Sign Up Early for SB'24 San Diego and Save! Spring Rate Ends June 23rd.

Organizational Change
The Purpose of Governance:
Bridging the Say-Do Gap

If Boards acknowledge their fiduciary responsibility to act in the best interest of a company as defined by its purpose — and work with management to adopt a social purpose as the company’s reason for being and have oversight of the purpose — it can help propel the purpose economy into a formidable force for good.

Corporate governance standards and expectations continue to evolve in response to rising demands from investors, regulators and stakeholders — and in response to continuous improvement on the part of high-performing Boards. In recent years, with more companies clarifying their purpose as their meaningful reason to exist, their Boards are beginning to broaden their oversight role to include purpose. This is referred to as “Purpose Governance” — and it is essential to put organizations and society on a sustainable footing.

The purpose governance trend is a welcome one, as Boards that fail to oversee their company’s purpose face a governance gap. They put their companies at risk of inauthentic purpose or “purpose washing;” and worse, fail to realize the commercial and social impact of their purpose.

Some observers, such as Corporate Knights — a Canadian media and research company focused on advancing a sustainable economy — contend that there is a widescale purpose-governance gap. In 2022, it published the world’s first rating of social purpose companies — The Social Purpose Transition Pathway: Helping Companies Move from ‘Say to Do’ — which evaluated 34 Canadian companies and global brands with significant operations in Canada to assess their purpose governance and implementation maturity. The report found that many companies had corporate values that reflected their purpose, many Boards disclosed progress on the purpose through annual reports, and some included purpose in the corporate strategy. However, few Boards in their study included purpose oversight in their Board charters; and they also didn’t assign purpose responsibilities to the CEO through the job description. The report recommended that Boards close this purpose-governance gap.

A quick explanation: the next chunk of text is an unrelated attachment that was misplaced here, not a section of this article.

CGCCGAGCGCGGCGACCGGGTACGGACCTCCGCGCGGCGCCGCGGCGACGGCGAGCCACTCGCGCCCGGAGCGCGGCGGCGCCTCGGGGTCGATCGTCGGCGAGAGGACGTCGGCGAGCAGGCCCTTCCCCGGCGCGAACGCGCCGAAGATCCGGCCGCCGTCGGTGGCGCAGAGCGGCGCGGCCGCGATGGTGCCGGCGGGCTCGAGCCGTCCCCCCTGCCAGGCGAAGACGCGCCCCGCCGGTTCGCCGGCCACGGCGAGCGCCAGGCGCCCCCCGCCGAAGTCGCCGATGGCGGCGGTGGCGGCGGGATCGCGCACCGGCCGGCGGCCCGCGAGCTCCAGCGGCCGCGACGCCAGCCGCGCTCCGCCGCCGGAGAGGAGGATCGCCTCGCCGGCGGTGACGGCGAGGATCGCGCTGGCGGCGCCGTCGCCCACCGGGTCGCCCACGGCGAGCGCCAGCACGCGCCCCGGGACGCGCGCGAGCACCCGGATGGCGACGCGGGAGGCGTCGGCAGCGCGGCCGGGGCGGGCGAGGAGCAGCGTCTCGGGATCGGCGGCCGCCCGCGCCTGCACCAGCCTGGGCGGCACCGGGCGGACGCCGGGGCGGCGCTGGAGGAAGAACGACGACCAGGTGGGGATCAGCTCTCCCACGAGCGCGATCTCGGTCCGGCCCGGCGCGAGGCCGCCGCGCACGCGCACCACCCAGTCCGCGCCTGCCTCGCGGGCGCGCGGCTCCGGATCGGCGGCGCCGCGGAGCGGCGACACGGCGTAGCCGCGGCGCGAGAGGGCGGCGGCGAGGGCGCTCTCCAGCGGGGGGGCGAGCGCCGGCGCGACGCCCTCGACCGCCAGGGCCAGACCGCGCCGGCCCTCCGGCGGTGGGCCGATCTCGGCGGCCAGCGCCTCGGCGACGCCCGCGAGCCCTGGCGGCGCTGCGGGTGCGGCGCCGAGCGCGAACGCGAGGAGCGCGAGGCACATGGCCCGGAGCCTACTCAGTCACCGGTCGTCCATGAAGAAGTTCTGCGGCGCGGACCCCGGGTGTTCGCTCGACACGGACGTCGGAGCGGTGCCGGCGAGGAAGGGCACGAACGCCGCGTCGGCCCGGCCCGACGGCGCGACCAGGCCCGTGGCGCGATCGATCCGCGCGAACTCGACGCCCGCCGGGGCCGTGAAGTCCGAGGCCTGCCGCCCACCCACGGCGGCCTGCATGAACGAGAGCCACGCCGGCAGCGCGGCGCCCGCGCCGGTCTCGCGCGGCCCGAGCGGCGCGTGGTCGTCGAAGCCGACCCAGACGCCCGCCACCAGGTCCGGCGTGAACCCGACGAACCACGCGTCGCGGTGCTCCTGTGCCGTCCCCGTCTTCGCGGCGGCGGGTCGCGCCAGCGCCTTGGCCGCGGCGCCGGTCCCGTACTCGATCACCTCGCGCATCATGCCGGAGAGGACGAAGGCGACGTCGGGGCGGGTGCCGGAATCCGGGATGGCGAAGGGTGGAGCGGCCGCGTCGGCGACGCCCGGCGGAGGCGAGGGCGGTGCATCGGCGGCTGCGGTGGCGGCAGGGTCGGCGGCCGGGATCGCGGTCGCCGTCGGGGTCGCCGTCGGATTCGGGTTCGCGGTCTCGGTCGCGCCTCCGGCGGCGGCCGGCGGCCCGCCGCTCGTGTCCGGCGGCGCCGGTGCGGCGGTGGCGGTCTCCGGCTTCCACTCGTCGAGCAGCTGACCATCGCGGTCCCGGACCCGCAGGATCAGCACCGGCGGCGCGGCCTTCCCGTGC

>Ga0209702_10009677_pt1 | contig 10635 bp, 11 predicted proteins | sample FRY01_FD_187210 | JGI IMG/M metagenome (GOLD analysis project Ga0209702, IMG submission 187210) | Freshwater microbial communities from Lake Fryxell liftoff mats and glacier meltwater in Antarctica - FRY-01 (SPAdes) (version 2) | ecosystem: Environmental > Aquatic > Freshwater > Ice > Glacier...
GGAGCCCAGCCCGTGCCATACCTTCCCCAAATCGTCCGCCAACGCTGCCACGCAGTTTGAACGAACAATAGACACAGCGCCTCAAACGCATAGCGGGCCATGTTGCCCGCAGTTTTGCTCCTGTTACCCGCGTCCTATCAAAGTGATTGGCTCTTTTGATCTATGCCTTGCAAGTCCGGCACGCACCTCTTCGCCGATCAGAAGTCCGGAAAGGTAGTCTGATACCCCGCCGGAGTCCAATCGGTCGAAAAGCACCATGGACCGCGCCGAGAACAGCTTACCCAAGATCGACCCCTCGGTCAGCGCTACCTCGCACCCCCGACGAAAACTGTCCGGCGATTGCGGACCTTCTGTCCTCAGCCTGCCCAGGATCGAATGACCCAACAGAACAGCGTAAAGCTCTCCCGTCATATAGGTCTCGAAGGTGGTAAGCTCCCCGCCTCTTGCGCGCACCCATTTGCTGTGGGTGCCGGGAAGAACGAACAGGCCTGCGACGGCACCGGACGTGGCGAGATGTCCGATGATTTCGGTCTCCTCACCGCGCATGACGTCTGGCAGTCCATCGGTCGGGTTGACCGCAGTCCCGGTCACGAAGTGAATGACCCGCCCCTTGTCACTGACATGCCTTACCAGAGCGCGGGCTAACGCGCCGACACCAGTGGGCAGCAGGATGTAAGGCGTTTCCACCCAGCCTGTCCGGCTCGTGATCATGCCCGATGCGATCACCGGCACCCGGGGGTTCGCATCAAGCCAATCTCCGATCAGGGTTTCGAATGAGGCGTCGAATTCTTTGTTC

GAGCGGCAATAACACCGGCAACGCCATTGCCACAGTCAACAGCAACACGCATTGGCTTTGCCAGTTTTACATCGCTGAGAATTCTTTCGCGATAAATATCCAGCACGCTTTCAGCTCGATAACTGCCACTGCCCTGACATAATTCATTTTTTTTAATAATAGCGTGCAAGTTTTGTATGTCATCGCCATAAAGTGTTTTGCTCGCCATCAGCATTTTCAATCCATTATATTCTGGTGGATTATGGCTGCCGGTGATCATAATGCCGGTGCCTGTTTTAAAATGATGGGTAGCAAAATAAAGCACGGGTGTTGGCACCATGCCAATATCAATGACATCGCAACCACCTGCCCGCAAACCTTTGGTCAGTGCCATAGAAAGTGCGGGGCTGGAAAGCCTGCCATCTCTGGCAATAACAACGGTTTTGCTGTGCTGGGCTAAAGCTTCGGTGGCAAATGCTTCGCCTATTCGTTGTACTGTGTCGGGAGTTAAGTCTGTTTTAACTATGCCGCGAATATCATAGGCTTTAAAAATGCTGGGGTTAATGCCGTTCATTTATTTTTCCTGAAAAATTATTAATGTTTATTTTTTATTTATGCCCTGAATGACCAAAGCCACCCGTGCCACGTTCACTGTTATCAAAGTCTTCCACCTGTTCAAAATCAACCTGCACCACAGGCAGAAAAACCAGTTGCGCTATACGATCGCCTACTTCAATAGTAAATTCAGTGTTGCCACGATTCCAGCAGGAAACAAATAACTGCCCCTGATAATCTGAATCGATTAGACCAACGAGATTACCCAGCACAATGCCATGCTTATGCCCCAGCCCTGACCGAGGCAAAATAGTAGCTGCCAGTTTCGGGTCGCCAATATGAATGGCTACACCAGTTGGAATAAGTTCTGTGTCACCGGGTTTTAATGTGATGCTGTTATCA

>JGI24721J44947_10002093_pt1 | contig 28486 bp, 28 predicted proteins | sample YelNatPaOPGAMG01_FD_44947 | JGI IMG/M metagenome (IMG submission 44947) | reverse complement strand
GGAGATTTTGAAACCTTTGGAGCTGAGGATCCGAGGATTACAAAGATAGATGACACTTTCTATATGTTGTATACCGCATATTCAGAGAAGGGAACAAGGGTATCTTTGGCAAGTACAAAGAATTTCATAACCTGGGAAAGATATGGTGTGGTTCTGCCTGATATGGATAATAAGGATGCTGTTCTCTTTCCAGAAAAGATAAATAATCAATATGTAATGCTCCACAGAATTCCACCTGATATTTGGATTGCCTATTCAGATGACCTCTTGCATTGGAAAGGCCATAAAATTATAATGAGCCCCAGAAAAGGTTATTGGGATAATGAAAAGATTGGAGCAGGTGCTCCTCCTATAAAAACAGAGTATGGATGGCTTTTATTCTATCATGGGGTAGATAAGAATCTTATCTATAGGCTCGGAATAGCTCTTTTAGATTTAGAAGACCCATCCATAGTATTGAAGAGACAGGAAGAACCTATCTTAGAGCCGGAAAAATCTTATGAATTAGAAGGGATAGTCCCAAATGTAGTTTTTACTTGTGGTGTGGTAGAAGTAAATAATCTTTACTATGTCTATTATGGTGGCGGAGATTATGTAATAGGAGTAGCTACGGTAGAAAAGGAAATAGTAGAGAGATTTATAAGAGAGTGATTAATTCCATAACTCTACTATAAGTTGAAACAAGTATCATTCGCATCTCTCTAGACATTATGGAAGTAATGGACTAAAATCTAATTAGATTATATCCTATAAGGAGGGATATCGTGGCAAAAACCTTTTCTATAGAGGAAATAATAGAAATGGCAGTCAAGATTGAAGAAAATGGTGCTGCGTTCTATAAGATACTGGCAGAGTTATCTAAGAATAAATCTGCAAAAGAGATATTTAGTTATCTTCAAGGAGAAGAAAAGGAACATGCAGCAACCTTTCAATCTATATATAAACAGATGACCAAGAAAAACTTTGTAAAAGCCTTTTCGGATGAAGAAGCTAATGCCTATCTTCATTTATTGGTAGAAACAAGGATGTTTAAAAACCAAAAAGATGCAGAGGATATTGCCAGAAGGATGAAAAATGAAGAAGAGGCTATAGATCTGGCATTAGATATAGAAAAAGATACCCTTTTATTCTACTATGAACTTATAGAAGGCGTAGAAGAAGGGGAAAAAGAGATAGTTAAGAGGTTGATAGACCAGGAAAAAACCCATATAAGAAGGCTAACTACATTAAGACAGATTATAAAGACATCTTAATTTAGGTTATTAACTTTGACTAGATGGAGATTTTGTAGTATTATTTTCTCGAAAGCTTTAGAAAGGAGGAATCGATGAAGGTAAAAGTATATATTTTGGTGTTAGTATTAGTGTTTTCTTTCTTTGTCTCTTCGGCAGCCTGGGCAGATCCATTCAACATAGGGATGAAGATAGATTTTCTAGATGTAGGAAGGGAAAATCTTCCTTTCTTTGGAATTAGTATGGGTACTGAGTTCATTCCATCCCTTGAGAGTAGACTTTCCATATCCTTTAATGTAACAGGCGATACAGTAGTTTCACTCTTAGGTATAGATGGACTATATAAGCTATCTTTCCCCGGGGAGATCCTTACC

In its quest to accelerate social purpose in business, the Canadian Purpose Economy Project (CPEP) identified Board oversight of corporate purpose as a key lever. If Boards acknowledge their fiduciary responsibility to act in the best interest of a company as defined by its purpose — if Boards work with management to adopt a social purpose as the company’s reason for being and have oversight of the purpose — it can help propel the purpose economy into a formidable force for good.

To dig into the topic, CPEP (whose mission is to create an enabling environment for social-purpose business to start, transition, thrive and grow) conducted a literature review on the Board’s role in purpose (and stakeholder) oversight which scanned over 40 reports and publications. From this research, it created a governance playbook for Boards — which concluded that Boards should embed the company’s purpose in 1) corporate strategy and culture; 2) performance management; 3) monitoring and reporting; and 4) governance protocols (aka Board charters).